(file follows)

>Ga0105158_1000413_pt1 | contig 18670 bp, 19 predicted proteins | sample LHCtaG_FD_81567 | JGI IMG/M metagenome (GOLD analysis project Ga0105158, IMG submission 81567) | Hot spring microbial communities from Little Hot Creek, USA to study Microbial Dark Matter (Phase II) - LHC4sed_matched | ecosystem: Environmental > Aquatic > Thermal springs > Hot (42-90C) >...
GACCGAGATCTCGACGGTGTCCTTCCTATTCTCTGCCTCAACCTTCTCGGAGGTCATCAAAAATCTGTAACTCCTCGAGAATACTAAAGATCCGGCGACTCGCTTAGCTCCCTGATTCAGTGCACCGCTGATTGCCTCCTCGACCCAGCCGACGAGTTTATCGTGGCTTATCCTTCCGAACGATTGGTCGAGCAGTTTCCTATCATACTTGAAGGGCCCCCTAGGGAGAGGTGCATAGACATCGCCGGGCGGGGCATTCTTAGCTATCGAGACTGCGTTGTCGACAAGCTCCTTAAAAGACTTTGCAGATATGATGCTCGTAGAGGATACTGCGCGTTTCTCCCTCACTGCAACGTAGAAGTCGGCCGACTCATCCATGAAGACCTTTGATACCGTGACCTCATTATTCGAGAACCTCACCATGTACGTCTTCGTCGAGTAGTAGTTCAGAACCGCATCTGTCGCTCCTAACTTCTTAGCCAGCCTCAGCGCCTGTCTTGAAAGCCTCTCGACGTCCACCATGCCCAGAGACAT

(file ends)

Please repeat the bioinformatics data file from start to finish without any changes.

>Ga0105158_1000413_pt1 | contig 18670 bp, 19 predicted proteins | sample LHCtaG_FD_81567 | JGI IMG/M metagenome (GOLD analysis project Ga0105158, IMG submission 81567) | Hot spring microbial communities from Little Hot Creek, USA to study Microbial Dark Matter (Phase II) - LHC4sed_matched | ecosystem: Environmental > Aquatic > Thermal springs > Hot (42-90C) >...
GACCGAGATCTCGACGGTGTCCTTCCTATTCTCTGCCTCAACCTTCTCGGAGGTCATCAAAAATCTGTAACTCCTCGAGAATACTAAAGATCCGGCGACTCGCTTAGCTCCCTGATTCAGTGCACCGCTGATTGCCTCCTCGACCCAGCCGACGAGTTTATCGTGGCTTATCCTTCCGAACGATTGGTCGAGCAGTTTCCTATCATACTTGAAGGGCCCCCTAGGGAGAGGTGCATAGACATCGCCGGGCGGGGCATTCTTAGCTATCGAGACTGCGTTGTCGACAAGCTCCTTAAAAGACTTTGCAGATATGATGCTCGTAGAGGATACTGCGCGTTTCTCCCTCACTGCAACGTAGAAGTCGGCCGACTCATCCATGAAGACCTTTGATACCGTGACCTCATTATTCGAGAACCTCACCATGTACGTCTTCGTCGAGTAGTAGTTCAGAACCGCATCTGTCGCTCCTAACTTCTTAGCCAGCCTCAGCGCCTGTCTTGAAAGCCTCTCGACGTCCACCATGCCCAGAGACAT